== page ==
“A factory in Kingston, Ontario given $225 million in taxpayer money is sending all of the baby formula it produces to China while Canadian parents struggle to find it,” True North reports.
The Canada Royal Milk Plant, built in 2019, uses Canadian-based dairy – including cow and goat milk – to make baby formula.
Chinese company Feihe International Inc. owns Canada Royal Milk but has received Canadian government funding to the tune of $225 million.
— True North (@TrueNorthCentre) May 21, 2022
Canadian taxpayer-funded factory sends all its baby formula to China despite domestic shortage. Kingston-based Chinese-owned company, dairy farmers, Feds and Queens' Park not commenting. pic.twitter.com/cPtxk7VYxt
— The Food Professor (@FoodProfessor) May 21, 2022
True North reported:
“Feihe International is the largest domestic producer of formula for infants and young children in the People’s Republic of China, and the company recently celebrated its 56th year in business, the plant’s website states.
“Canada Royal Milk will manufacture formula for infants and young children using both cow dairy and goat dairy, building local supply chains to benefit the Canadian economy. Most of our production will be for export, but we intend to develop nutritional products for the North American market as well.”
An ongoing baby formula shortage here has prompted Health Canada to issue a statement and to ease import rules to increase supply. In particular demand are two types of formulas designed for infants with allergies.
“In certain provinces, the supply of these products is not meeting demand,” Health Canada said. “The Department has published an interim policy to recommend enforcement discretion to facilitate the importation of equivalent and safe infant formulas that have been approved by a foreign regulatory authority or are allowed to be sold in foreign jurisdictions that have high quality and manufacturing standards similar to Canada.”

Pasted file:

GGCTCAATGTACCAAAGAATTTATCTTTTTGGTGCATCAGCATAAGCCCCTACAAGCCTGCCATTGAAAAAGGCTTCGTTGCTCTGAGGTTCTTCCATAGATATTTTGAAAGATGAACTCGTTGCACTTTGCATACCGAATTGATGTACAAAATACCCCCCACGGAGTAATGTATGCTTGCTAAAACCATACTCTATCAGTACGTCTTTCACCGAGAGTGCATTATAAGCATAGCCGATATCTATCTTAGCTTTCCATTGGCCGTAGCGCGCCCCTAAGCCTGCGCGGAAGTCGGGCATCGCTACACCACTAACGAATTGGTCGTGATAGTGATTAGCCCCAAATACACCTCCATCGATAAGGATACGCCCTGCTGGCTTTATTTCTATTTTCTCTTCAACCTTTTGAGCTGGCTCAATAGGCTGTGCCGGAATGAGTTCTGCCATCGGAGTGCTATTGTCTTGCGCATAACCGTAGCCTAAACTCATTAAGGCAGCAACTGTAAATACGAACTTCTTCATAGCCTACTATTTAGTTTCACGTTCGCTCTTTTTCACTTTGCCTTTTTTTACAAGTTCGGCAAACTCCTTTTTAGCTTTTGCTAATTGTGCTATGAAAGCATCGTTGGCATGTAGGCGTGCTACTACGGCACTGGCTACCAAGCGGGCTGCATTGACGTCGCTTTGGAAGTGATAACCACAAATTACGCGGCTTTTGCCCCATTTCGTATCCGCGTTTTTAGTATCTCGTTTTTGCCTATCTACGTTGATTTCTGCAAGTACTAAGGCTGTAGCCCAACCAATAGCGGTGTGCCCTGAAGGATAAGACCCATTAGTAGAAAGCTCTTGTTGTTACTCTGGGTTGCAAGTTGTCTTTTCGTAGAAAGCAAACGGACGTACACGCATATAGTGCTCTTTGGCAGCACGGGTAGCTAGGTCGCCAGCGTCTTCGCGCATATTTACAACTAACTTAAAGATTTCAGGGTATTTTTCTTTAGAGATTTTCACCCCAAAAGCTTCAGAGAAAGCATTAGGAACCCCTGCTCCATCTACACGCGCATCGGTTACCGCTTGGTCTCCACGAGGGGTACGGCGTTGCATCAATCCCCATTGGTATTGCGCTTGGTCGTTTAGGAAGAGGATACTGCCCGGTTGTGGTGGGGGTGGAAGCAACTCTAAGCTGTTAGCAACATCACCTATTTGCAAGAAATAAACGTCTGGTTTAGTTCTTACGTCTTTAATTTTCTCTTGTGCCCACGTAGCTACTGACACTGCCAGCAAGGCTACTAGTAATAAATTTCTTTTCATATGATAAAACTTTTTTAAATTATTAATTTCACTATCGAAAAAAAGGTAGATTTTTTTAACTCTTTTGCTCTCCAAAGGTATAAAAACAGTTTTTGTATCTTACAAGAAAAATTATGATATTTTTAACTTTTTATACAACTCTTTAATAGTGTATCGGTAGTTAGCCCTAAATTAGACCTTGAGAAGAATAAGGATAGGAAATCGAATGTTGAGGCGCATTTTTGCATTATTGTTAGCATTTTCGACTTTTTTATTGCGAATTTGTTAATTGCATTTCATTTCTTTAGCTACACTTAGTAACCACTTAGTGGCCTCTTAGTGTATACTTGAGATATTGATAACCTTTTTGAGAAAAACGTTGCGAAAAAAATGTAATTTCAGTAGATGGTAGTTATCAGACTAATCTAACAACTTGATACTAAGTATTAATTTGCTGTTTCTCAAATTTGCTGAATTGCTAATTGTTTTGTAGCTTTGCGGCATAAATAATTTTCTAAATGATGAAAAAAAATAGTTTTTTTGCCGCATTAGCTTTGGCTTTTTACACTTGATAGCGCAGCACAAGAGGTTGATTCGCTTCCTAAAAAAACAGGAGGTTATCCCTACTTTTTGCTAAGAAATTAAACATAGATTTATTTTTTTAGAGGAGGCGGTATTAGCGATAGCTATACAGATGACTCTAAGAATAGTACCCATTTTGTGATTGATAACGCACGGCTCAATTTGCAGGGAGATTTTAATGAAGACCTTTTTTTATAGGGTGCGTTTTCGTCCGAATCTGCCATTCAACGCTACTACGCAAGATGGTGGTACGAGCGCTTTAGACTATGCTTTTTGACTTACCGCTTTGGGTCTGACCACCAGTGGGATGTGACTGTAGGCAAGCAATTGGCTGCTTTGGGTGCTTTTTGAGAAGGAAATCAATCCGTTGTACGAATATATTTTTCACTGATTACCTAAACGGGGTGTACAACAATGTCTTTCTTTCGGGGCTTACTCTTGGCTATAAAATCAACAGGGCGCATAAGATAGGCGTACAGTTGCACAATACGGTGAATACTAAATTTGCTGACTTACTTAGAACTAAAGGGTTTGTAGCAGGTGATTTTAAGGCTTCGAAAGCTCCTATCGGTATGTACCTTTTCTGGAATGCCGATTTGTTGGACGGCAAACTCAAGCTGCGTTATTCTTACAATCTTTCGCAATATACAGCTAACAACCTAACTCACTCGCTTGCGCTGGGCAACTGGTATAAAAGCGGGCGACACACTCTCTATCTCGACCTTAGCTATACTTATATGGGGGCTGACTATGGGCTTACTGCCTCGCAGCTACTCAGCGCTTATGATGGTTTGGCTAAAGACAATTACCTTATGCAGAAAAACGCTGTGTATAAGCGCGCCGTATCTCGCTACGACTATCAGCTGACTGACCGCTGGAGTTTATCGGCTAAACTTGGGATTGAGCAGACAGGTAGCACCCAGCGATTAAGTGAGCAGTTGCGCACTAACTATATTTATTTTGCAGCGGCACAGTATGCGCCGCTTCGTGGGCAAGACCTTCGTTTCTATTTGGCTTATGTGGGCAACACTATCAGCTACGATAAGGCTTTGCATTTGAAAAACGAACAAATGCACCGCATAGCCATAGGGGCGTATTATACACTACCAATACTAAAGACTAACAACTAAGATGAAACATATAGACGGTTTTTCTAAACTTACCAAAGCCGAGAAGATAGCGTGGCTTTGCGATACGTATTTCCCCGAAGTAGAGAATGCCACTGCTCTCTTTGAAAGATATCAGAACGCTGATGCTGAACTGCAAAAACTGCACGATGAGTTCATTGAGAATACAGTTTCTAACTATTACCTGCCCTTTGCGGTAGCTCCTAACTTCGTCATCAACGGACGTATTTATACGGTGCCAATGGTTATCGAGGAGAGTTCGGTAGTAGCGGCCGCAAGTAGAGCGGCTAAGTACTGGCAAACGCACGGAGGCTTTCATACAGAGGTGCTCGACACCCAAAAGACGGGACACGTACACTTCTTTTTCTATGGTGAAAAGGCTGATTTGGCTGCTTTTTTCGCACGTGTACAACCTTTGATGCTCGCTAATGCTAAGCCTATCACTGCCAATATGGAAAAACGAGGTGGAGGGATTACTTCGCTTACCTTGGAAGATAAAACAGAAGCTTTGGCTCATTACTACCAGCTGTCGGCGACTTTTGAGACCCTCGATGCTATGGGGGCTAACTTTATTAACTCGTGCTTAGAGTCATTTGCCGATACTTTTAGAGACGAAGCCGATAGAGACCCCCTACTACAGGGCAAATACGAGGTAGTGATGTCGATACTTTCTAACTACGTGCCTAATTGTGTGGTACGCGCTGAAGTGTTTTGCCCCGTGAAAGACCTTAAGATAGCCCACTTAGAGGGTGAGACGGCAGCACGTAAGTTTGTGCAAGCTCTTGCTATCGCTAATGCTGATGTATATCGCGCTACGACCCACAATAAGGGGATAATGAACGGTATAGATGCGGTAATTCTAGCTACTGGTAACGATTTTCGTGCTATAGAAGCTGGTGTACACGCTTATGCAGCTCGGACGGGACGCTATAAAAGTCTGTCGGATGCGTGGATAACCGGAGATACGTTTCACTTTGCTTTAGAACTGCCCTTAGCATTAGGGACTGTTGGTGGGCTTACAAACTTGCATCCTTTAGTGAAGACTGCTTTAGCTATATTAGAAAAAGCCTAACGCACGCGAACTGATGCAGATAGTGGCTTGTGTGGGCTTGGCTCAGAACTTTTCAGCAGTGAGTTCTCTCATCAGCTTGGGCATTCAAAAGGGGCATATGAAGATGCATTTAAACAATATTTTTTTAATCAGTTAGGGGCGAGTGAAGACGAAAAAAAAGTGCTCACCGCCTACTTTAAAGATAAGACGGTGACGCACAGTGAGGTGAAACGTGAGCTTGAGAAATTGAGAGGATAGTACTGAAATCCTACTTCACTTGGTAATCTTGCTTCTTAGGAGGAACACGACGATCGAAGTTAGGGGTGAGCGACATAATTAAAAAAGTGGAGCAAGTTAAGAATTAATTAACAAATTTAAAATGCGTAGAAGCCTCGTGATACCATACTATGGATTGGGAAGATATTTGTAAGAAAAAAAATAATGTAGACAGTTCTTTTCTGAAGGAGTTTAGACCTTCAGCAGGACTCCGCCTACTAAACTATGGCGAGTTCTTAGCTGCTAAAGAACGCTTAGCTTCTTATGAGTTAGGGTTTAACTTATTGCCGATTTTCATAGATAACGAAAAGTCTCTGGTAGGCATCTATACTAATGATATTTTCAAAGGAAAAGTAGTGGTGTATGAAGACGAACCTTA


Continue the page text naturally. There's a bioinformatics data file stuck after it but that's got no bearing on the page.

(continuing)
In addition, baby formulas designed for infants with food allergies in order to avoid anaphylactic shock have reportedly run out of stock.
“My understanding is that all of the production is shipped to China because China had a major baby formula crisis back in 2008,” Dalhousie University food expert Sylvain Charlebois told CTV News.
In a statement, Carey Bidtnes with Canada Royal Milk says the company is working with Health Canada to approve producing infant formula to sell in Canada.
“(Canada Royal Milk) will be able to sell products domestically once the regulatory process is complete and approvals granted,” Bidtnes explains.
However, the company could not give a timeline, saying the pandemic has impacted operations.
“This has delayed timelines for entry into the domestic and North American markets,” writes Bidtnes.
The plant received $225 million in government funding, and uses Ontario and Quebec milk supplies.
It also employs more than 150 people.
Charlebois says it was not required to provide the product to Canada, because it was being built during NAFTA renegotiations.
“They thought the plant would become a threat to the three main manufacturers in the US,” he says. “And that’s why, ironically, even though the plant is 30 kilometres away from the border it cannot ship baby formula to the states and help.”
He says the ability for the plant to create supply here at home is months away.